safety officials have.
If you think about it, terrorists can get it right one time. We've
got to get it right 100 percent of the time. And that's the equation.
That's why we really need to have the vigilance that I talked about
And somehow it seems that the White House, others perhaps in this
town, can focus on terrorism and the threat as long as perhaps you and
your colleagues in the media want to cover it, and then return to some
type of other priority.
Obviously, we have a lot of priorities, but first and foremost
should be our national security as well as then allow this country to
return to its economic leadership that we're having so much difficulty
VAN SUSTEREN: A topic that everyone sort of
dances around is political correctness. You mentioned it today. You say
we can't be politically correct. How do you see the administration
being politically correct? And where is that a danger?
CANTOR: The administration the president
himself has -- they've indicated we don't want to use the words
"terrorism," or "war on terror," we don't want to use the words
Let's face it, the United States and our allies are in an
ideological struggle against the spread of radical Islam. Terrorists
operate with the support of countries that believe in a radical
ideology that is antithetical to our own. And that's just the way it
And I believe somehow the political correctness can take over,
which we have seen in the words of this administration that somehow
will cause us to miss the point here, which is to try and do everything
we can to keep Americans safe.
VAN SUSTEREN: We sure got lucky on Christmas
day and we got lucky on Saturday night in Times Square which is a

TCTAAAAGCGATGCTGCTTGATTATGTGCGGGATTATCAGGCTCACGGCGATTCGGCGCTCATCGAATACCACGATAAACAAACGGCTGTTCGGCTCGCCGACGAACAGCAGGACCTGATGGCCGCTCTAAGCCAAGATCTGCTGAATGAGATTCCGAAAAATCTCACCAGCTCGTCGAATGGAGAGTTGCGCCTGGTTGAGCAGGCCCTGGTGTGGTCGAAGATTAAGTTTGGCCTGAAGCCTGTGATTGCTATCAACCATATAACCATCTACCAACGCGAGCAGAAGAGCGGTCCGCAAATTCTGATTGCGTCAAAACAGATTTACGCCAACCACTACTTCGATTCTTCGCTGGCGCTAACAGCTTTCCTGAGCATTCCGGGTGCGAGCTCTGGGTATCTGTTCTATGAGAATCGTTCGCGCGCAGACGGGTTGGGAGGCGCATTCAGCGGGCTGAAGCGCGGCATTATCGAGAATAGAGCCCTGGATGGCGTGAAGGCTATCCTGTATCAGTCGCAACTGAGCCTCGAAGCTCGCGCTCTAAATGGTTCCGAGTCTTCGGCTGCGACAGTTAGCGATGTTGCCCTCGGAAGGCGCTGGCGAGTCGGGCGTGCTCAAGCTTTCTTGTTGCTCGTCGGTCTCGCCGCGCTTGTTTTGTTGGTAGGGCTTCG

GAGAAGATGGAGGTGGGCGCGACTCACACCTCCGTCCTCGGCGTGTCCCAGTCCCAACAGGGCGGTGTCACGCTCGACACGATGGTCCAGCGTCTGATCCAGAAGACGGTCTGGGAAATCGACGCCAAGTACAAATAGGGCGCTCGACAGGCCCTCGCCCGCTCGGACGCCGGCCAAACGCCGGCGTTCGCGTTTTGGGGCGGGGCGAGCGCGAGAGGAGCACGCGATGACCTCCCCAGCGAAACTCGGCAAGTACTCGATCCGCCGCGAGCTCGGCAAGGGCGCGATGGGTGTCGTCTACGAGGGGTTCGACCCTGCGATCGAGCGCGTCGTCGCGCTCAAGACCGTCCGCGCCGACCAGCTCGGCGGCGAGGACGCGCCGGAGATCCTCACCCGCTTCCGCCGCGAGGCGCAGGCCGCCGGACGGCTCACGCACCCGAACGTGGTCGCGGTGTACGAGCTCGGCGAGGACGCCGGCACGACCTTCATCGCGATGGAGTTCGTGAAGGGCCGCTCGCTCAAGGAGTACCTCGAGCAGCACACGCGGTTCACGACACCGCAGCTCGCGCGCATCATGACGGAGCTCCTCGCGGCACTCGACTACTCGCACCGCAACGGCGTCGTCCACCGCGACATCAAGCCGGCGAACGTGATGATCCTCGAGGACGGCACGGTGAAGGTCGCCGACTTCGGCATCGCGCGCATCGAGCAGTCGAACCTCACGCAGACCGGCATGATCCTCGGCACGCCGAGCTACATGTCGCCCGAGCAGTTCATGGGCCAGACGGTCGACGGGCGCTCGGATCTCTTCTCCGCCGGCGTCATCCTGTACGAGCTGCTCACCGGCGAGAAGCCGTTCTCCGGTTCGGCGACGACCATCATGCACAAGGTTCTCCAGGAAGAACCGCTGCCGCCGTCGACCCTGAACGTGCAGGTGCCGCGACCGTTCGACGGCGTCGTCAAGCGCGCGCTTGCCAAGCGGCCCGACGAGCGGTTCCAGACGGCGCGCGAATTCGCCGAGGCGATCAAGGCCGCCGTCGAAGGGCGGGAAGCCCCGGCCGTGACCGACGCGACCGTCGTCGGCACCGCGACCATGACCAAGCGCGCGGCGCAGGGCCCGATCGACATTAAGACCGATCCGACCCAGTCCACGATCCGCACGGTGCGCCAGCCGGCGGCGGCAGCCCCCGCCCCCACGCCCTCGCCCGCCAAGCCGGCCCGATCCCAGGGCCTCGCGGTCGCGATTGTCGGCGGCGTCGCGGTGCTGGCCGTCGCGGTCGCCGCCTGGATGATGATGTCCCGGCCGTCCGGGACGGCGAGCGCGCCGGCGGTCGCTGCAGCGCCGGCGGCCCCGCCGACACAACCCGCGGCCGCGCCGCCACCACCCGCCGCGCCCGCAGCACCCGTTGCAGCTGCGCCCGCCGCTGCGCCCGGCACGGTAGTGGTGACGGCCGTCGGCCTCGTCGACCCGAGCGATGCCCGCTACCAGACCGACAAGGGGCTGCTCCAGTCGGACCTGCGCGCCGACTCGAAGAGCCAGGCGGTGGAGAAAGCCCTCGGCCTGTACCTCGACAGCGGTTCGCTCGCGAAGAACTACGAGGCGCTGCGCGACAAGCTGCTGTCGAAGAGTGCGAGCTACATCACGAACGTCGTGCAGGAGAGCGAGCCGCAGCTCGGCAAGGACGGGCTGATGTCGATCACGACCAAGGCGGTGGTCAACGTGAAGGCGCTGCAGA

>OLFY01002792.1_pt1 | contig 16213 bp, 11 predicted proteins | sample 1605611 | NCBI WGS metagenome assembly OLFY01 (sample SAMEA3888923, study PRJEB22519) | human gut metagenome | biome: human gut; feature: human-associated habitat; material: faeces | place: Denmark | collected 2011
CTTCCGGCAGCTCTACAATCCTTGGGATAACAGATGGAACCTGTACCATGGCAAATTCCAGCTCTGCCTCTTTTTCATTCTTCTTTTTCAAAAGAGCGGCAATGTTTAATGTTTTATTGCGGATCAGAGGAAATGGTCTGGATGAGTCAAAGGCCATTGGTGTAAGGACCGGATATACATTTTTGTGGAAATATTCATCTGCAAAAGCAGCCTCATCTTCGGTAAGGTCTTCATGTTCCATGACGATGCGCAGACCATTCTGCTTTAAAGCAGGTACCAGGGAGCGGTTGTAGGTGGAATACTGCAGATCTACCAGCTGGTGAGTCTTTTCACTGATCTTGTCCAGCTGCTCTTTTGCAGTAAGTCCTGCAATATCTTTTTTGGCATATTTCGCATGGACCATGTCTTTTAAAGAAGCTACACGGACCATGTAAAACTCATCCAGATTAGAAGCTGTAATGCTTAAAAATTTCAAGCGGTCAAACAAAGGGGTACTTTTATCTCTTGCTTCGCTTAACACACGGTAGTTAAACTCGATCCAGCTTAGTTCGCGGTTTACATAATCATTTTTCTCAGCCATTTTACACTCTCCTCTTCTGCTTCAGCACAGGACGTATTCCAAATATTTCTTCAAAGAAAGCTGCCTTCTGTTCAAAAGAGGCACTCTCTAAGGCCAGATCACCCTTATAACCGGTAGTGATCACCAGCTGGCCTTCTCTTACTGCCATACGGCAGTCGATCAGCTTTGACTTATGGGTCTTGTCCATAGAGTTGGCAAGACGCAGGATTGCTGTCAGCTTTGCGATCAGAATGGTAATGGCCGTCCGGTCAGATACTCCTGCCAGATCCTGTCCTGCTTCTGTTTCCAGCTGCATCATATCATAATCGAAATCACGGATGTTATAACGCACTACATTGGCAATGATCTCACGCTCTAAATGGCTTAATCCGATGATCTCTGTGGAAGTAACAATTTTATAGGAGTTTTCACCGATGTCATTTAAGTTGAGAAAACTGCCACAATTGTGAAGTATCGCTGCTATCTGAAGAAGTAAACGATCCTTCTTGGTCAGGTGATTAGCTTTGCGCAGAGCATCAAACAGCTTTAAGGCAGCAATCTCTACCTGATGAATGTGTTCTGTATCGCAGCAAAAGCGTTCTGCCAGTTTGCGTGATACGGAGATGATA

relief to all of us but serves as a wake-up call that we need to be
CANTOR: There's no question. There were a lot
of critics who said that perhaps the federal government didn't do its
job in connecting the dots prior to 9/11.
I'm fearful we are doing the same, repeating the same mistakes now,
and that's why the call for renewed vigilance and focus on the fact
that we do have a very real threat out there with these terrorist
organizations and their state sponsors.
VAN SUSTEREN: Are we getting stronger or weaker?
CANTOR: I'm worried. Obviously I wouldn't
have given the speech today that I gave if I were not concerned that
the current trend line would indicate that we would get weaker.
That's why it is imperative we re-instill our commitment to make
sure we are strong. We have to demonstrate that through our policies in
missile defense, through the renewed commitment of the core defense
operations in the Pentagon. We have to make sure intelligence officials
and law enforcement have the tools they need.
And we need to set political correctness aside in the pursuit of that end.
VAN SUSTEREN: What do you think President
Obama would sigh if you told him that? If he were standing here, would
he say you are flat-out wrong?
CANTOR: I think knowing the president in a
limited way as I do I think he would probably say we all want peace.
And Eric, the way that the prior administration conducted itself didn't
work so we're going to try another way.
And that seems to be a response that echoes not only in this arena,
but certainly in the domestic arena as the policies this administration
is pushing somehow are deemed correct, accurate, or valid just because
they are different than what the prior administration's were.
It is just not that black and white. There were certainly a lot of
good that was done. Our nation did not incur a terrorist attack while
the Bush administration was in office post-9/11. We should learn from
some of those experiences and remember the lessons that we were taught.
VAN SUSTEREN: Congressman, thank you, sir.
CANTOR: Thank you.